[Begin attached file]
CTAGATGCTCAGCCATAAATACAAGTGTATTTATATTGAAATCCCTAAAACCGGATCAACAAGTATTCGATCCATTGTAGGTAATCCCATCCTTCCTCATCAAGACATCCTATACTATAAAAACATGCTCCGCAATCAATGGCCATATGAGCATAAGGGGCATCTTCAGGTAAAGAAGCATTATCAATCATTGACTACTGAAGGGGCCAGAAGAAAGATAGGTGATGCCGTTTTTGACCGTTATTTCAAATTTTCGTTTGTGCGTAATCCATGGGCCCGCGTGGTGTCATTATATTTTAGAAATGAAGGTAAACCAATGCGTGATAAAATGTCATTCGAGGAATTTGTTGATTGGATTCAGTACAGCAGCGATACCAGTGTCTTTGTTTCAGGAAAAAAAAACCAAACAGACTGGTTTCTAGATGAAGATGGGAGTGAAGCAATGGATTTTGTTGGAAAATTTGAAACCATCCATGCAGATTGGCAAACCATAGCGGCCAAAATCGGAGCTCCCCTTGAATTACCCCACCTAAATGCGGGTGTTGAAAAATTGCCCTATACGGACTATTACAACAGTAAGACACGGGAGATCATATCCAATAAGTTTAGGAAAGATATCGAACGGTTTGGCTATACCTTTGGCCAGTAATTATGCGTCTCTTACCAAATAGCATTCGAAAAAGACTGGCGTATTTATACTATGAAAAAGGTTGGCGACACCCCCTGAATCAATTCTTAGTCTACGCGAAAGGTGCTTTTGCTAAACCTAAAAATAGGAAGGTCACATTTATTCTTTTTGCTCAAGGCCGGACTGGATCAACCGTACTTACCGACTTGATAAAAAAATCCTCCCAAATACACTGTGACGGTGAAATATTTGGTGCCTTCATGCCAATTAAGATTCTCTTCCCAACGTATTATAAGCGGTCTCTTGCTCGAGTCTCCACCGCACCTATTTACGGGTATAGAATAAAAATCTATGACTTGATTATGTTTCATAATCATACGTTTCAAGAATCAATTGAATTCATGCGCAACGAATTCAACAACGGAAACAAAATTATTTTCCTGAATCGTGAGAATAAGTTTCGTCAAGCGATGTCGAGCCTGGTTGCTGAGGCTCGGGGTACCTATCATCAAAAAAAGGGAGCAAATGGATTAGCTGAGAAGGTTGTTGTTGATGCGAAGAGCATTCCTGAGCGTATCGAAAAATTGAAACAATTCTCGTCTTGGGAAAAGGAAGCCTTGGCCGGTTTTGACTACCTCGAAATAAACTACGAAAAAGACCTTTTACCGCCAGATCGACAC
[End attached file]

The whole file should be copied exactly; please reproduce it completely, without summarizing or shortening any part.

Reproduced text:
CTAGATGCTCAGCCATAAATACAAGTGTATTTATATTGAAATCCCTAAAACCGGATCAACAAGTATTCGATCCATTGTAGGTAATCCCATCCTTCCTCATCAAGACATCCTATACTATAAAAACATGCTCCGCAATCAATGGCCATATGAGCATAAGGGGCATCTTCAGGTAAAGAAGCATTATCAATCATTGACTACTGAAGGGGCCAGAAGAAAGATAGGTGATGCCGTTTTTGACCGTTATTTCAAATTTTCGTTTGTGCGTAATCCATGGGCCCGCGTGGTGTCATTATATTTTAGAAATGAAGGTAAACCAATGCGTGATAAAATGTCATTCGAGGAATTTGTTGATTGGATTCAGTACAGCAGCGATACCAGTGTCTTTGTTTCAGGAAAAAAAAACCAAACAGACTGGTTTCTAGATGAAGATGGGAGTGAAGCAATGGATTTTGTTGGAAAATTTGAAACCATCCATGCAGATTGGCAAACCATAGCGGCCAAAATCGGAGCTCCCCTTGAATTACCCCACCTAAATGCGGGTGTTGAAAAATTGCCCTATACGGACTATTACAACAGTAAGACACGGGAGATCATATCCAATAAGTTTAGGAAAGATATCGAACGGTTTGGCTATACCTTTGGCCAGTAATTATGCGTCTCTTACCAAATAGCATTCGAAAAAGACTGGCGTATTTATACTATGAAAAAGGTTGGCGACACCCCCTGAATCAATTCTTAGTCTACGCGAAAGGTGCTTTTGCTAAACCTAAAAATAGGAAGGTCACATTTATTCTTTTTGCTCAAGGCCGGACTGGATCAACCGTACTTACCGACTTGATAAAAAAATCCTCCCAAATACACTGTGACGGTGAAATATTTGGTGCCTTCATGCCAATTAAGATTCTCTTCCCAACGTATTATAAGCGGTCTCTTGCTCGAGTCTCCACCGCACCTATTTACGGGTATAGAATAAAAATCTATGACTTGATTATGTTTCATAATCATACGTTTCAAGAATCAATTGAATTCATGCGCAACGAATTCAACAACGGAAACAAAATTATTTTCCTGAATCGTGAGAATAAGTTTCGTCAAGCGATGTCGAGCCTGGTTGCTGAGGCTCGGGGTACCTATCATCAAAAAAAGGGAGCAAATGGATTAGCTGAGAAGGTTGTTGTTGATGCGAAGAGCATTCCTGAGCGTATCGAAAAATTGAAACAATTCTCGTCTTGGGAAAAGGAAGCCTTGGCCGGTTTTGACTACCTCGAAATAAACTACGAAAAAGACCTTTTACCGCCAGATCGACAC